Baseball and Sports Open One's Eyes to the Exceptional
Tonight (Sunday the 6th of May) was a good evening if you are a baseball fan. There were some great games that are out of the norm. It seems that there are quite a few extra inning games this year, but two of my favorite teams, the San Francisco Giants and the Baltimore Orioles both took their games into extra innings. The Giants game started 3 hours after the Orioles game and yet they ended within a minute or so of each other. With the Giants going into the 11th inning to get a walk off single to win and the Orioles won in the 17th after a 3 run home by Adam Jones put them ahead in the top of the inning.
Looking for the Exceptions
One of the announcers for the Boston Red Sox and Orioles game that went to 17 innings had said he met a friend of his who brought his kid to the game and the announcer said to the kid, “I hope you get to see something special today”. That is a big part of the fun of baseball, and sport in general from a spectator’s vantage, it is the exceptions and the things that are special. It is also a great way to pick up the norms and customs in a culture (Gunther Barth’s “City People” is a great book on human social interactions and how the the social norms are found and set in cities includes the baseball stadium as one of the core elements for enculturation and social interaction with others). But, the understanding of norms and exceptions while watching a game being played with skill is where one learns to see the world. Sports fans stick out in the workplace, whether they are male or female as they often see things differently. They look for the exceptional and often look to see hints of things that stand out.
It is that seeing a world for the norms and the exception to appreciate them, but also to look to emulate them. This really is the standout out trait quite often for the deep fans. It is also the weaving of the story before your eyes and the potential for a great ending. But, it is also watching the unexpected player, or even the expected player, do something far from the norm and maybe even spectacular.
Tonight’s Orioles and Red Sox 17 inning gem had two unusual pitchers as the winning and losing pitchers, in that neither was a pitcher. The winning pitcher, Chris Davis is the Orioles designated hitter and occasional first baseman. He went to bat eight times tonight and didn’t get one hit. But he was called on to pitch in the 16th inning and stayed on in the 17th as there were no more relief pitchers available and Buck Showalter the Orioles Manager put him on the mound to pitch. This is exceptionally rare. What was rarer was Davis did rather well and in the two innings he struck out two batters. Really amazing.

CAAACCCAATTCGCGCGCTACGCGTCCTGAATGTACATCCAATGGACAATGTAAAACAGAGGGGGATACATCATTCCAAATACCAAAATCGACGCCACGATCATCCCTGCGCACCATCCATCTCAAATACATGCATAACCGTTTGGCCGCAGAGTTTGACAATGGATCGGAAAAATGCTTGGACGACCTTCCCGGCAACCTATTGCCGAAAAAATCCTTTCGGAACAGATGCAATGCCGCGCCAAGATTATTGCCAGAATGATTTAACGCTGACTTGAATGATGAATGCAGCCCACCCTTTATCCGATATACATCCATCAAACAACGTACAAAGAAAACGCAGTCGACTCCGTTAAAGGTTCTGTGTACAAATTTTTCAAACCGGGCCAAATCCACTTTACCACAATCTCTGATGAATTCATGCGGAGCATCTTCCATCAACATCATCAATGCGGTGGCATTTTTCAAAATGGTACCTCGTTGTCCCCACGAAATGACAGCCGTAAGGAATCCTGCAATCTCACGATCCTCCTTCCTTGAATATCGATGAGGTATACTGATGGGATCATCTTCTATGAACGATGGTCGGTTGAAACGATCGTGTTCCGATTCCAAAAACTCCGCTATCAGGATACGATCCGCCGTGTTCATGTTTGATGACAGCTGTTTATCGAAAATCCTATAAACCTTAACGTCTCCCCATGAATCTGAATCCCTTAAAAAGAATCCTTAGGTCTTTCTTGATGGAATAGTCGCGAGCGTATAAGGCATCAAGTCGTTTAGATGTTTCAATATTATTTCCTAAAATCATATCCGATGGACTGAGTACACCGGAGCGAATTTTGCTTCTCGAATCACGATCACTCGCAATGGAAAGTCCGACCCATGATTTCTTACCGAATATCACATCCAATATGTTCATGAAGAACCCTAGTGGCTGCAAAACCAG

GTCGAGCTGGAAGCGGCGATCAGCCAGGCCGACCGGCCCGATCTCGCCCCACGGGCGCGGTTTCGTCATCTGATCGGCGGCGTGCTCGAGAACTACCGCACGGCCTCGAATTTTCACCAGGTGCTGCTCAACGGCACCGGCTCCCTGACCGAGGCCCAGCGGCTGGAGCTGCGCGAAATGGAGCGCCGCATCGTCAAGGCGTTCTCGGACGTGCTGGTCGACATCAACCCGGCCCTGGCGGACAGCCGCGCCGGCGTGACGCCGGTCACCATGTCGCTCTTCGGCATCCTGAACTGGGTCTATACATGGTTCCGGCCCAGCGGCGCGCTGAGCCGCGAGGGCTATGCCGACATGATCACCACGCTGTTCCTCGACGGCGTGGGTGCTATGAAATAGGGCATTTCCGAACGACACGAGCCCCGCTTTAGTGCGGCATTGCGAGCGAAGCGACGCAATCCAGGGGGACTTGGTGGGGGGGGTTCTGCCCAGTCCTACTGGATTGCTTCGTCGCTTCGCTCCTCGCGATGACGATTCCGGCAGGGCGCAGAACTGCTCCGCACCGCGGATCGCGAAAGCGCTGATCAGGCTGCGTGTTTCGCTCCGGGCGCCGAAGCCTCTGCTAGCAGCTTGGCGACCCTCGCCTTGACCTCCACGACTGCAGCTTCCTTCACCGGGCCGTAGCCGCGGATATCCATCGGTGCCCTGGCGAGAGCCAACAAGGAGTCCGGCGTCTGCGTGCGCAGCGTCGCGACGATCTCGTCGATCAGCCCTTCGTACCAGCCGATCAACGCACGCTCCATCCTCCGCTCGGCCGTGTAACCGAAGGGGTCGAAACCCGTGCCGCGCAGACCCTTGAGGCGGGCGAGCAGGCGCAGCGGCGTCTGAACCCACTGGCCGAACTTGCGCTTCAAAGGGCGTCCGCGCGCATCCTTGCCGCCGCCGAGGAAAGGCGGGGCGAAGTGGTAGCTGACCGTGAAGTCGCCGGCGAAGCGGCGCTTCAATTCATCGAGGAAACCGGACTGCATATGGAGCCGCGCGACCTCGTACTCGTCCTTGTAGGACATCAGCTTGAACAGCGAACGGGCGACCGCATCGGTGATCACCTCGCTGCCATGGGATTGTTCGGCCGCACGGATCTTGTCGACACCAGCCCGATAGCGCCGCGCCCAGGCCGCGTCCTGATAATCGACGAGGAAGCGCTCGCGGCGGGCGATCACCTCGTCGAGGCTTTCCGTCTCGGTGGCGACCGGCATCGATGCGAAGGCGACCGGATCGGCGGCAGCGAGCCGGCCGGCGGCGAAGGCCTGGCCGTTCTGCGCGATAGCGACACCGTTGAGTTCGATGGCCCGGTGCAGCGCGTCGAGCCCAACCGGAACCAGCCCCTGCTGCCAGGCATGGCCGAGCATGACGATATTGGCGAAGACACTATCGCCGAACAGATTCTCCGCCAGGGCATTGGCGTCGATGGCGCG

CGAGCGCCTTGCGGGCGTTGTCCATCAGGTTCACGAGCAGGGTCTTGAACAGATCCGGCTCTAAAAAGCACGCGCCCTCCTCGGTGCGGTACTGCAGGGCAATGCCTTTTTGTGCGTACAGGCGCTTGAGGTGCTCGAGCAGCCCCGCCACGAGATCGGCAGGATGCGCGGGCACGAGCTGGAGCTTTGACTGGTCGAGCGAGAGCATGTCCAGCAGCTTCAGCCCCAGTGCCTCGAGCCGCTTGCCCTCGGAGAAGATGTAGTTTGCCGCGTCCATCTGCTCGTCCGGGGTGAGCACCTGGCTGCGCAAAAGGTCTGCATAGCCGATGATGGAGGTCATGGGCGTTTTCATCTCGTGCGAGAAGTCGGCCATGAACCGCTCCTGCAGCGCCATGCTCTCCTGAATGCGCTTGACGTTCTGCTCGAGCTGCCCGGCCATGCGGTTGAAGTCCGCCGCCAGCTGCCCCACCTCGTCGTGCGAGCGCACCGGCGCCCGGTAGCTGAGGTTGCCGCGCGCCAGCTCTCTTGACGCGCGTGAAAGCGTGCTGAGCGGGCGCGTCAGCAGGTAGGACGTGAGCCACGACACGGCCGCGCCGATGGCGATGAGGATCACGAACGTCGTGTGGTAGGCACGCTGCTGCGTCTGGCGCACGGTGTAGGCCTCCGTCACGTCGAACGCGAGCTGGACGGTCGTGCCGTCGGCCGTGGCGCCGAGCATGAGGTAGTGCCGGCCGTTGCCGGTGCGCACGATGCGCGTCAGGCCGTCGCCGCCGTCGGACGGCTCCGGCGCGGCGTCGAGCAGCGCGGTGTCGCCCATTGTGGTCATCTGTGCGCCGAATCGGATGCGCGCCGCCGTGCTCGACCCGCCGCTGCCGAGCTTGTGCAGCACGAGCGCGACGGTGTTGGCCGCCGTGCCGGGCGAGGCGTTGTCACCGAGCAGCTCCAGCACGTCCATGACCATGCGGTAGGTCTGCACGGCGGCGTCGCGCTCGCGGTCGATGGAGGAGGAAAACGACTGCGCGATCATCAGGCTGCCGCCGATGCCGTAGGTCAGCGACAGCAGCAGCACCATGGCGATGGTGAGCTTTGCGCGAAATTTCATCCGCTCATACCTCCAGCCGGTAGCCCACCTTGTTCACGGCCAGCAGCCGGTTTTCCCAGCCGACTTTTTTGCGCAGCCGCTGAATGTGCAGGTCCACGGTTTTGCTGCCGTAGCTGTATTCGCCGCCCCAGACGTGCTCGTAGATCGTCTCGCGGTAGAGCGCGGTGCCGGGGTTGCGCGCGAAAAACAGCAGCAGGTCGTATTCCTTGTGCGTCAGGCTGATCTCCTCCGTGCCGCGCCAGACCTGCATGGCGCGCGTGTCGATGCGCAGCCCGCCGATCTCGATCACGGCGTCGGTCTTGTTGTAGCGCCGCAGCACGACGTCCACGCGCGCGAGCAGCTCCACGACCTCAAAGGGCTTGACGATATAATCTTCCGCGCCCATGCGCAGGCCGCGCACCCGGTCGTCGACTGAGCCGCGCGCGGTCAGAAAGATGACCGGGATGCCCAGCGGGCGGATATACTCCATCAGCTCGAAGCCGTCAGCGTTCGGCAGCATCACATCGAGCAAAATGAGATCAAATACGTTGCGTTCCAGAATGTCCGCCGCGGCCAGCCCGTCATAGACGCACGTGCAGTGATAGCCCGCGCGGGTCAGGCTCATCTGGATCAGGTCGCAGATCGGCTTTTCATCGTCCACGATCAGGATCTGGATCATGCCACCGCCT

Two Summer’s back when my dad was on in his last weeks another amazing game took place. It was the ninth inning and two outs with Armando Galarraga pitching a perfect game up to that point. All Galarraga needed was one last out. he pitched and the ball was hit and thrown to first base ahead of the runner and the umpire called the runner safe, a hit. The perfect game gone, but it was the wrong call. The manager argued his case and the replays clearly showed the runner was out and Galarraga should have the perfect game (there have only been 21 perfect game pitched in all of recorded major league baseball). The umpire Jim Joyce stuck to his call as that is what he saw as the runner safe. The game was over minutes later with the final out with Galarraga getting the win, but not the perfect game.
Following the game the Jim Joyce went off field and looked at the replay and realized he made the wrong call. He went to find Galarraga and apologize and admit he made the wrong call. This was gut wrenching for Joyce, who is known for getting the hard calls right so often. But, the humility and deep showing of humanity in Joyce reaching out admitting he was wrong and feeling horrible as his call stood between perfection and it incredible rarity. Hearing this story choked me up (I had watched the end of the game and was in awe). I called my dad and told him about it, but he was medicated and not really able to share in it. The thought of the game and story of it is something I still get choked up with, because it is utterly amazing.
With an eye to the exceptional I hear designers talk with the same alertness, as well as others in various other professions. Quite often the best of any field have this same focus and often they see the world much the same way. Often when you sit and get to know them the stories of games watched come out where something amazing happened or something out of the ordinary. They have learned to look for that and keep their eyes and mind open and attentive to just that the seeds of exceptions starting and the desire to see it this time, the one time will they see the exceptional happen, as it happens.
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